I think I'm going to limit myself to one (and a half) honorable mention this week, but it's a doozy...  That said, the story is that of a pretty straight-forward missioner gank.  I think you'll agree that an insulting small number of Tornados were needed to do the job.  Remember what I wrote last year about having at least some buffer?  Yeah, that.  Anyway, just to add insult to injury the same guy was apparently moving some loot to Jita to sell so he could buy another Abaddon when this happened.  That isn't how you fit a MWD to an Iteron V.  This sort of thing generally happens because you make a name for yourself as a high-value target, by the way...


Number of dead super-caps last week: 3

First one up is one that should have appeared in last week's report but hadn't yet been API verified at the time I wrote it (which is somewhat unusual).  It's this Circle-Of-Two Wyvern, absolutely crushed by Black Legion and a few friends up in Venal.  From the video, it looks like this was an awox scenario.  There are two Sabres on field with the Wyvern which is at the sun but the FC orders his fleet not to shoot at them, reporting that the only hostile on field is the Wyvern.  So, presumably this guy was tricked into taking his new toy for a joyride and then ganked when he did so.  Whoops!  In other news, I don't think I've seen that many Lokis in one fleet before...

The next one is kind of fun, this Nyx.  Story on this one is that the ship got bumped out of a POS force field somehow while the pilot wasn't present, perhaps by bumping off a POS mod with the residual speed that a ship has when you eject from it.  The two killers from Black Legion and Origin, apparently had the choice of either stealing the now unpiloted Nyx or killing it.  They chose the latter.  When you eject from a ship, your character name remains associated with the ship for a period of time and if killed during this period of time, the game assigns a kill-mail.  So that's an entertaining little kill for the two guys involved.

Last is this Fidelas Constans Nyx, killed in low-sec by Shadow Cartel and friends.  This one was fairly pimped out even by super-capital standards, featuring a super long-range officer smart bombs and two VERY expensive officer cap rechargers as well as a few other officer mods.  EN24 has the story on this one, which essentially starts with a Caldari militia tackle on the super followed by the obligatory bat-phone for the DPS needed to kill it.  Other than that and a video, the story is pretty thin.

Anyway, with wars wrapping up right across New Eden over the weekend, the chances of another large scale super-cap battle drop to near-nil for a while and as a result a lot of supers will probably remain logged off or their pilots un-subbed for a while.  We'll see how long it is before I have even this many supers to write about...

CSM8 Status report: Week fourteen

Vacation time is wrapping up in Reyk!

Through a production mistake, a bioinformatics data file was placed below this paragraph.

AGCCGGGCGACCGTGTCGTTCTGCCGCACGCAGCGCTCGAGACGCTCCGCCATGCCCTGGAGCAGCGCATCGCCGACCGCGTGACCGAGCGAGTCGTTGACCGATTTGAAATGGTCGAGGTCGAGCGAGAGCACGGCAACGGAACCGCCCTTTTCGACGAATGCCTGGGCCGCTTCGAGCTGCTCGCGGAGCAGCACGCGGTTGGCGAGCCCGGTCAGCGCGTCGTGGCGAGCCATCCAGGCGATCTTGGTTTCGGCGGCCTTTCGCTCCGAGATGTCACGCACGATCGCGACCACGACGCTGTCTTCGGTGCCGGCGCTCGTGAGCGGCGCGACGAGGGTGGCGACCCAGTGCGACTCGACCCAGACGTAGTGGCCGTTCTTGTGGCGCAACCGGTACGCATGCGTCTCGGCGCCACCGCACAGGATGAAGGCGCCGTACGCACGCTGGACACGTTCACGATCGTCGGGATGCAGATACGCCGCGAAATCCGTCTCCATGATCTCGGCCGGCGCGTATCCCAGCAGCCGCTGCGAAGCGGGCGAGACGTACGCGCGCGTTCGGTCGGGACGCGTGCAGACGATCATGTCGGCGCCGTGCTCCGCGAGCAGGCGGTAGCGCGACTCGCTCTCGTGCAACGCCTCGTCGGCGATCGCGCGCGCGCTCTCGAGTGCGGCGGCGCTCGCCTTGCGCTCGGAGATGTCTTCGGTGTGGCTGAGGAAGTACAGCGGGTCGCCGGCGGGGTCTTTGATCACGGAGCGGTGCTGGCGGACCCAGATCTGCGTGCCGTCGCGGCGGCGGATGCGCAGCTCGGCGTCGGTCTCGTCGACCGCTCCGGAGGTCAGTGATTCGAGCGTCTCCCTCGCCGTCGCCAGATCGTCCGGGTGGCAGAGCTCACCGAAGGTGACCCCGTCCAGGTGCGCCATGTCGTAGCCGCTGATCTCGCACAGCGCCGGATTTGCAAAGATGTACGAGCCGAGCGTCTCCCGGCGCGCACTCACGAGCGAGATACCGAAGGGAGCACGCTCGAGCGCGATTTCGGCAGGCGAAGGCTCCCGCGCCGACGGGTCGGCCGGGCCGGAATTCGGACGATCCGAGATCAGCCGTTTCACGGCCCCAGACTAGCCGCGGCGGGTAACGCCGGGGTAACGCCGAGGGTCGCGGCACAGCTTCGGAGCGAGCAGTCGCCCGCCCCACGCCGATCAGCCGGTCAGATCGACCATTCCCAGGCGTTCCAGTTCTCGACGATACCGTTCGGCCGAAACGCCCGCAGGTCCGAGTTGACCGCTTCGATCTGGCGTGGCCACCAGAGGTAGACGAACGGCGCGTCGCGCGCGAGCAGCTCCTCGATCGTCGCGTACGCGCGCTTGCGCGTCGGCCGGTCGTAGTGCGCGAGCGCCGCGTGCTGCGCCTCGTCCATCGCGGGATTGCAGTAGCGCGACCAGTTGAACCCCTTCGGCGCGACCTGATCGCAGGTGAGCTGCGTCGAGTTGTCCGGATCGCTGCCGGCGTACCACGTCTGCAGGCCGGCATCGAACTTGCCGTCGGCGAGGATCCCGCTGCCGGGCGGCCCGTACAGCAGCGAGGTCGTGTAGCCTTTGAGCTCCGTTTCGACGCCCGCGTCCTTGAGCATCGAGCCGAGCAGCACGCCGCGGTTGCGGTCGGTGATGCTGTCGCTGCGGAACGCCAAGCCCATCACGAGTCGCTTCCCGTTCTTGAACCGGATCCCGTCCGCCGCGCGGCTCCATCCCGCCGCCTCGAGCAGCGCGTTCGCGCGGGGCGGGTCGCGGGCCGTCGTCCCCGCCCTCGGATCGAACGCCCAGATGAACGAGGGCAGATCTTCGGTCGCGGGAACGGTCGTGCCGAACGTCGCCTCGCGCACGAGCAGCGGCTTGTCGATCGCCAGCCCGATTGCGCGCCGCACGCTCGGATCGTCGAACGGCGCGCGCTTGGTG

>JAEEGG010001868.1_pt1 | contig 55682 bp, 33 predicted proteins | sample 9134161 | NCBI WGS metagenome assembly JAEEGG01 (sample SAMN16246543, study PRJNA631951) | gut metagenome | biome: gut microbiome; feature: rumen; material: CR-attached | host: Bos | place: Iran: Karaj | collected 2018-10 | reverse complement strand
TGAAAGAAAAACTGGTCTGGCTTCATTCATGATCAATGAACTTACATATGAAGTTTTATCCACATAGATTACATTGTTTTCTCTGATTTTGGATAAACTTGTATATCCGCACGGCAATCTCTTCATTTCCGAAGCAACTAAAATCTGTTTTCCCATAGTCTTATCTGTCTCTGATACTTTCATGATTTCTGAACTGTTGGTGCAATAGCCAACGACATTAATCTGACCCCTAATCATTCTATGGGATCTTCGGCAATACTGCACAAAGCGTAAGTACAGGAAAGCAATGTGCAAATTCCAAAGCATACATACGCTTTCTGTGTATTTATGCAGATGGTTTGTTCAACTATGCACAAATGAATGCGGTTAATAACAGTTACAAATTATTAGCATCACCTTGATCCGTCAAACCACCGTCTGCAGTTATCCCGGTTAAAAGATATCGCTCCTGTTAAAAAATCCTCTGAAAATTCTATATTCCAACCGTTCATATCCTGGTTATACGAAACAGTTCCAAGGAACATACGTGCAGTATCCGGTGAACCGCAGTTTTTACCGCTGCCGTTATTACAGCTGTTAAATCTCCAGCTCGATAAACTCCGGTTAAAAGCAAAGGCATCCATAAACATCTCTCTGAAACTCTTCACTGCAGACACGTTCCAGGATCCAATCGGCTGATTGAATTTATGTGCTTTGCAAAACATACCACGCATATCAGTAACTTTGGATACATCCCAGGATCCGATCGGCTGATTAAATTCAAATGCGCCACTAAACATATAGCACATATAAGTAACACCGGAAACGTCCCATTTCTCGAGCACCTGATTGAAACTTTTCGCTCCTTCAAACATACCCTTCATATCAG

We're starting to see a lot more activity from CCP as people trickle in from their vacations.  Things are also starting to heat back up on the forums and such.  By now, you know that Odyssey 1.1 is going to be released very soon but I don't believe the code is locked yet.  That makes for a lot of very busy devs at CCP as they wrap up this between-releases-release.

Other than the ship re-balancing stuff (which I'm always a fan of), I think my favorite mini-feature this release are the new jump clone skills.  Unfortunately, I am not very happy with the 19 hour limit on the new skill Infomorph Synchronizing.  I personally think it is the worst of all possible solutions: a new skill that only provides a very minor benefit for vets with too many other skill trained so they can have yet another advantage over newer players.  I argued long and strenuously for a more compelling skill with a larger benefit for training it.  In particular, days of training to pick up that last Level V one hour bonus?  Ugh.  No, make that ugh.

Still, it's a step in the right direction if only a small one, and I can continue to bitch about it in the coming months to see if I can make the skill more worthwhile.  It was NOT lost on me that a skill like this was one of the most requested Reasonable Things suggested by players, and lots of you had lots of great ideas for alternatives to make this skill better.  Trust me, I've been pushing them.  In a more clear win, I also pushed for the new Advanced Infomorph Psychology skill.  This is one that I've really wanted since I mentioned it would be something I'd push back in February.  Op freakin' success there.  Thank you again to the several of you that also suggested that one on the Reasonable Things list.(1)  Next up, the rest of that February list, to say nothing of the rest of the Reasonable Things list.  ;-)

With all of the features that the CSM has been briefed on for Odyssey 1.1 now public, CCP has now turned their attention to starting to fill us in on preliminary ideas for the next expansion.  But of course there will be lots more ground covered for that at the summit, which is now... yeesh... two weeks away.  Time's going fast!